Braverman, L. E. et al. The effect of perchlorate, thiocyanate, and nitrate on thyroid function in workers exposed to perchlorate long-term. J. Clin. Endocrinol. Metab. 90, 700–706 (2005).

  63. 63.

    Finney, D. J. Probit Analysis. 3rd edition. (Cambridge University, 1971).

  64. 64.

    Dolomanov, O. V., Bourhis, L. J., Gildea, R. J., Howard, J. A. K. & Puschmann, H. OLEX2: a complete structure solution, refinement and analysis program. J. Appl. Cryst. 42, 339–341 (2009).

  65. 65.

    Sheldrick, G. M. SHELXT-Integrated space-group and crystal-structure determination. Acta Crystallogr., Sect. A 71, 3–8 (2015).

  66. 66.

    Sheldrick, G. M. A short history of SHELX. Acta Crystallogr., Sect. A 64, 112–122 (2008).

  67. 67.

    Møller, C. & Plesset, M. S. Note on an approximation treatment for many-electron systems. Phy. Rev. 46, 618–622 (1934).

  68. 68.

    Pople, J. A., Binkley, J. S. & Seeger, R. Theoretical models incorporating electron correlation. Int. J. Quantum Chem. 10, 1–19 (1976).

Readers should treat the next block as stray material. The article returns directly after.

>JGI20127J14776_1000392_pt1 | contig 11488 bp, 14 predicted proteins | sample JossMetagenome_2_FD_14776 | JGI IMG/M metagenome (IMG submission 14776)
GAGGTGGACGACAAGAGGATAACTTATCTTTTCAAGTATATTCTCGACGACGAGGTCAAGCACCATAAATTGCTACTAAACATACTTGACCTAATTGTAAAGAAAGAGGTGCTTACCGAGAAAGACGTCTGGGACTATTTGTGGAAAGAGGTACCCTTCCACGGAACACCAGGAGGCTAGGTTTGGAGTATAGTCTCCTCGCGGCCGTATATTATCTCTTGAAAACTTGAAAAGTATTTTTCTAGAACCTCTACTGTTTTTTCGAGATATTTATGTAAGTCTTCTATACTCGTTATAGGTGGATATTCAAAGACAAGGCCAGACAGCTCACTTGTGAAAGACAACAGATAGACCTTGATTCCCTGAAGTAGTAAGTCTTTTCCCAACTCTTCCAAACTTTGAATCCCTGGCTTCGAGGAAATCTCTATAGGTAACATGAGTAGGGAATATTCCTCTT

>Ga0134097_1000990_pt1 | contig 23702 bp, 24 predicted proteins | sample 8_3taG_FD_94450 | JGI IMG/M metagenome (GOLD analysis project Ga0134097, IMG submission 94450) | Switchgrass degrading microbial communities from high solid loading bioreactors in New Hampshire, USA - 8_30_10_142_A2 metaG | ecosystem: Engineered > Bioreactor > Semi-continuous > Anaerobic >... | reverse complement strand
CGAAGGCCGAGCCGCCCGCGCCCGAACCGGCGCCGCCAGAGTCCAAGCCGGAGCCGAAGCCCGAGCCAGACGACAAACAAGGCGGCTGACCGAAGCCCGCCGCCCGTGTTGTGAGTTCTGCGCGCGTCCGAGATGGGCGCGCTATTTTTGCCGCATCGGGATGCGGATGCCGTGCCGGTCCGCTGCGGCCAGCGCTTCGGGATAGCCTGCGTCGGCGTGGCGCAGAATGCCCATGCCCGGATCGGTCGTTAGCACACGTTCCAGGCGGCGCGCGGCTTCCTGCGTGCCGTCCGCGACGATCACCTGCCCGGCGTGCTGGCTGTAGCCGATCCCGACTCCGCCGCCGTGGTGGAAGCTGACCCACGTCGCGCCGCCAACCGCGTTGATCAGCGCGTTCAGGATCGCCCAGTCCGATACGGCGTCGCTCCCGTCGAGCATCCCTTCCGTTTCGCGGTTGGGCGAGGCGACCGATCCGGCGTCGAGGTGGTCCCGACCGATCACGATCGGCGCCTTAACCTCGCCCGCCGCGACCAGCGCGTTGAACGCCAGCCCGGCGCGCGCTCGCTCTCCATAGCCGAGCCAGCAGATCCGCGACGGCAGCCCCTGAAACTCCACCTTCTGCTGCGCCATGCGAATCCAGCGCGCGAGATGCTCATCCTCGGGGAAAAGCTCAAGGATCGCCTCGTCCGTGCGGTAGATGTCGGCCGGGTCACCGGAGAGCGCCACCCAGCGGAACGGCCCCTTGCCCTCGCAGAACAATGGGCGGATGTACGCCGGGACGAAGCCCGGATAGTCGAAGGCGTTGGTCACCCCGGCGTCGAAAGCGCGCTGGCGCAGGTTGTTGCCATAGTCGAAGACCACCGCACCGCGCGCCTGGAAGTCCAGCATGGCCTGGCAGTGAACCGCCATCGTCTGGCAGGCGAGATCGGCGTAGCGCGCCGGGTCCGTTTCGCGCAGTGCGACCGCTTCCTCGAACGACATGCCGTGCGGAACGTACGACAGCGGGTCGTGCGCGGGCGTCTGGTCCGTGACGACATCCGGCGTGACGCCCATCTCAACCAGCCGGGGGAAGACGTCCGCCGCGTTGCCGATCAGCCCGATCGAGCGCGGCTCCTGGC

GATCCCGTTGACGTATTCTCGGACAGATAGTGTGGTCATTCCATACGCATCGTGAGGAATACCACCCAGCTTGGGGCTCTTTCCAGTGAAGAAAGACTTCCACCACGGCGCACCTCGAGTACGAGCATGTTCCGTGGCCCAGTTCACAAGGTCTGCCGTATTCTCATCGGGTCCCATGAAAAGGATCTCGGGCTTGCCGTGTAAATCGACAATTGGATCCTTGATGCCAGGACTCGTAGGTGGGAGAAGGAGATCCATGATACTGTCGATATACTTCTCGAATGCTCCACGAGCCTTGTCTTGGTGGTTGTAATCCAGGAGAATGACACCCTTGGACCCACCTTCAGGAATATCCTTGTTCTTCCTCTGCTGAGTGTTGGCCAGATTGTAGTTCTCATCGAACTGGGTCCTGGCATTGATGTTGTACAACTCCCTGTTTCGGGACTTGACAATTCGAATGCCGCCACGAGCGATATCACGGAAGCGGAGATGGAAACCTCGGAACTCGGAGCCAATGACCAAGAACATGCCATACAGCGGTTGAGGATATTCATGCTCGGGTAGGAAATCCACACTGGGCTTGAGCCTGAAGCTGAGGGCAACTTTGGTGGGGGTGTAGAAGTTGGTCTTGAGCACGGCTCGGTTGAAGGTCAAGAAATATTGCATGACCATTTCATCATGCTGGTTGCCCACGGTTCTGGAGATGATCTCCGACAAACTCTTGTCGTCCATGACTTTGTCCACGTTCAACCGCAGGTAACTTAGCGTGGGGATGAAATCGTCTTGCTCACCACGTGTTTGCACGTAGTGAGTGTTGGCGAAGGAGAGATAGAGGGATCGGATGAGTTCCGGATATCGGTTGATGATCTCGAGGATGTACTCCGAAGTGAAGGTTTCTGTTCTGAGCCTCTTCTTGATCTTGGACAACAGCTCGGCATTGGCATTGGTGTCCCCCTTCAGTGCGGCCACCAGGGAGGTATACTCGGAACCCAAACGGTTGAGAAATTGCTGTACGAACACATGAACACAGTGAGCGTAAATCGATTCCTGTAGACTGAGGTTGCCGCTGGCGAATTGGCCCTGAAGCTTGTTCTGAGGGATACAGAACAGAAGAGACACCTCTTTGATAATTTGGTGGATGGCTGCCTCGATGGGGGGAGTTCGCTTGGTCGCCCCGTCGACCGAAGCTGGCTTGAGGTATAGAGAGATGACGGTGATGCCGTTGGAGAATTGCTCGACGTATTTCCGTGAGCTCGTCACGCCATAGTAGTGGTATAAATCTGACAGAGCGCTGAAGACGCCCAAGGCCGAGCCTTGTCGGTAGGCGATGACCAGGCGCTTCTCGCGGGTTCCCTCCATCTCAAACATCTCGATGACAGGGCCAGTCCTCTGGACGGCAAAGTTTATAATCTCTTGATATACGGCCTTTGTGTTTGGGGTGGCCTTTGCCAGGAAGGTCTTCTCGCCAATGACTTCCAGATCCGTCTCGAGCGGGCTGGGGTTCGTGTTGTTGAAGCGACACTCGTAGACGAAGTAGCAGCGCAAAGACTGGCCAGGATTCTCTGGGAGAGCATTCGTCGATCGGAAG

69. 69.

    Schmidt, M. W., Gordon, M. S. & Boatz, J. A. Triazolium-based energetic ionic liquids. J. Phys. Chem. A 109, 7285–7295 (2005).

  70. 70.

    Jenkins, H. D. B., Tudela, D. & Glasser, L. Lattice potential energy estimation for complex ionic salts from density measurements. Inorg. Chem. 41, 2364–2367 (2002).

  71. 71.

    Humphrey, W., Dalke, A. & Schulten, K. VMD: visual molecular dynamics. J. Mol. Graphics 14, 33–38 (1996).

  72. 72.

    Kamlet, M. J. & Hurwitz, H. Chemistry of detonations. IV. Evaluation of a simple predictional method for detonation velocities of CHNO explosives. J. Chem. Phy. 48, 3685–3692 (1968).

Download references